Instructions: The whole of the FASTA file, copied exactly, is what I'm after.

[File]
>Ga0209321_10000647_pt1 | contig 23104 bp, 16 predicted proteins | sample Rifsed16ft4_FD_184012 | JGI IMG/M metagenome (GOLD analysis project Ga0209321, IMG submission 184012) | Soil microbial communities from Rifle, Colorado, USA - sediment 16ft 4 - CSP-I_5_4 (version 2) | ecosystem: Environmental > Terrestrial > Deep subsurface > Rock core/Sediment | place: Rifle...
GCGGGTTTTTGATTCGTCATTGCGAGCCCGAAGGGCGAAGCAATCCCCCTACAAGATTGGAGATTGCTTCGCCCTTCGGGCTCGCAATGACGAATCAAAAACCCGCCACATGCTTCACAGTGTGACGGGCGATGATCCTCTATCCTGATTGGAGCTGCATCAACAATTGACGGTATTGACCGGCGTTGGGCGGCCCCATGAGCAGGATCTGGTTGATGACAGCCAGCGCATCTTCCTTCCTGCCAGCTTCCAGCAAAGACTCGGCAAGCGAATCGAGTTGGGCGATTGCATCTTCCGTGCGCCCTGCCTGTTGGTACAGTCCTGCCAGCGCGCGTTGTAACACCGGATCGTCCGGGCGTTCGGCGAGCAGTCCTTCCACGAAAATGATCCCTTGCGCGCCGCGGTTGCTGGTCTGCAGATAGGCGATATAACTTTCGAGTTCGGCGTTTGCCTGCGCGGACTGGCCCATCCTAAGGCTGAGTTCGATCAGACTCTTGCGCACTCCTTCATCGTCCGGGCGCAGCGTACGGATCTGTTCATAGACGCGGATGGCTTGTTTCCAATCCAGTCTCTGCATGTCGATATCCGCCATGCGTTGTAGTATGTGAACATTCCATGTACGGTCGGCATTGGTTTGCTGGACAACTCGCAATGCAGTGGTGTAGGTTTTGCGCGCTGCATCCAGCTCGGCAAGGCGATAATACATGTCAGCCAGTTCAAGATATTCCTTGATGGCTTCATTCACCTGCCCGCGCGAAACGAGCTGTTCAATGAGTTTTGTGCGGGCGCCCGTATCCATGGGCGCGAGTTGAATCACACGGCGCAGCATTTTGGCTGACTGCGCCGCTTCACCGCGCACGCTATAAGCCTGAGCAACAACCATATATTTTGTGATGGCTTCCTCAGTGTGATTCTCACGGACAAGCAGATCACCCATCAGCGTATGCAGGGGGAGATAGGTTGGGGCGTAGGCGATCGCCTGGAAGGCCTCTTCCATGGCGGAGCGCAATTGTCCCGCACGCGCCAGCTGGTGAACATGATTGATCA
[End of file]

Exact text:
>Ga0209321_10000647_pt1 | contig 23104 bp, 16 predicted proteins | sample Rifsed16ft4_FD_184012 | JGI IMG/M metagenome (GOLD analysis project Ga0209321, IMG submission 184012) | Soil microbial communities from Rifle, Colorado, USA - sediment 16ft 4 - CSP-I_5_4 (version 2) | ecosystem: Environmental > Terrestrial > Deep subsurface > Rock core/Sediment | place: Rifle...
GCGGGTTTTTGATTCGTCATTGCGAGCCCGAAGGGCGAAGCAATCCCCCTACAAGATTGGAGATTGCTTCGCCCTTCGGGCTCGCAATGACGAATCAAAAACCCGCCACATGCTTCACAGTGTGACGGGCGATGATCCTCTATCCTGATTGGAGCTGCATCAACAATTGACGGTATTGACCGGCGTTGGGCGGCCCCATGAGCAGGATCTGGTTGATGACAGCCAGCGCATCTTCCTTCCTGCCAGCTTCCAGCAAAGACTCGGCAAGCGAATCGAGTTGGGCGATTGCATCTTCCGTGCGCCCTGCCTGTTGGTACAGTCCTGCCAGCGCGCGTTGTAACACCGGATCGTCCGGGCGTTCGGCGAGCAGTCCTTCCACGAAAATGATCCCTTGCGCGCCGCGGTTGCTGGTCTGCAGATAGGCGATATAACTTTCGAGTTCGGCGTTTGCCTGCGCGGACTGGCCCATCCTAAGGCTGAGTTCGATCAGACTCTTGCGCACTCCTTCATCGTCCGGGCGCAGCGTACGGATCTGTTCATAGACGCGGATGGCTTGTTTCCAATCCAGTCTCTGCATGTCGATATCCGCCATGCGTTGTAGTATGTGAACATTCCATGTACGGTCGGCATTGGTTTGCTGGACAACTCGCAATGCAGTGGTGTAGGTTTTGCGCGCTGCATCCAGCTCGGCAAGGCGATAATACATGTCAGCCAGTTCAAGATATTCCTTGATGGCTTCATTCACCTGCCCGCGCGAAACGAGCTGTTCAATGAGTTTTGTGCGGGCGCCCGTATCCATGGGCGCGAGTTGAATCACACGGCGCAGCATTTTGGCTGACTGCGCCGCTTCACCGCGCACGCTATAAGCCTGAGCAACAACCATATATTTTGTGATGGCTTCCTCAGTGTGATTCTCACGGACAAGCAGATCACCCATCAGCGTATGCAGGGGGAGATAGGTTGGGGCGTAGGCGATCGCCTGGAAGGCCTCTTCCATGGCGGAGCGCAATTGTCCCGCACGCGCCAGCTGGTGAACATGATTGATCA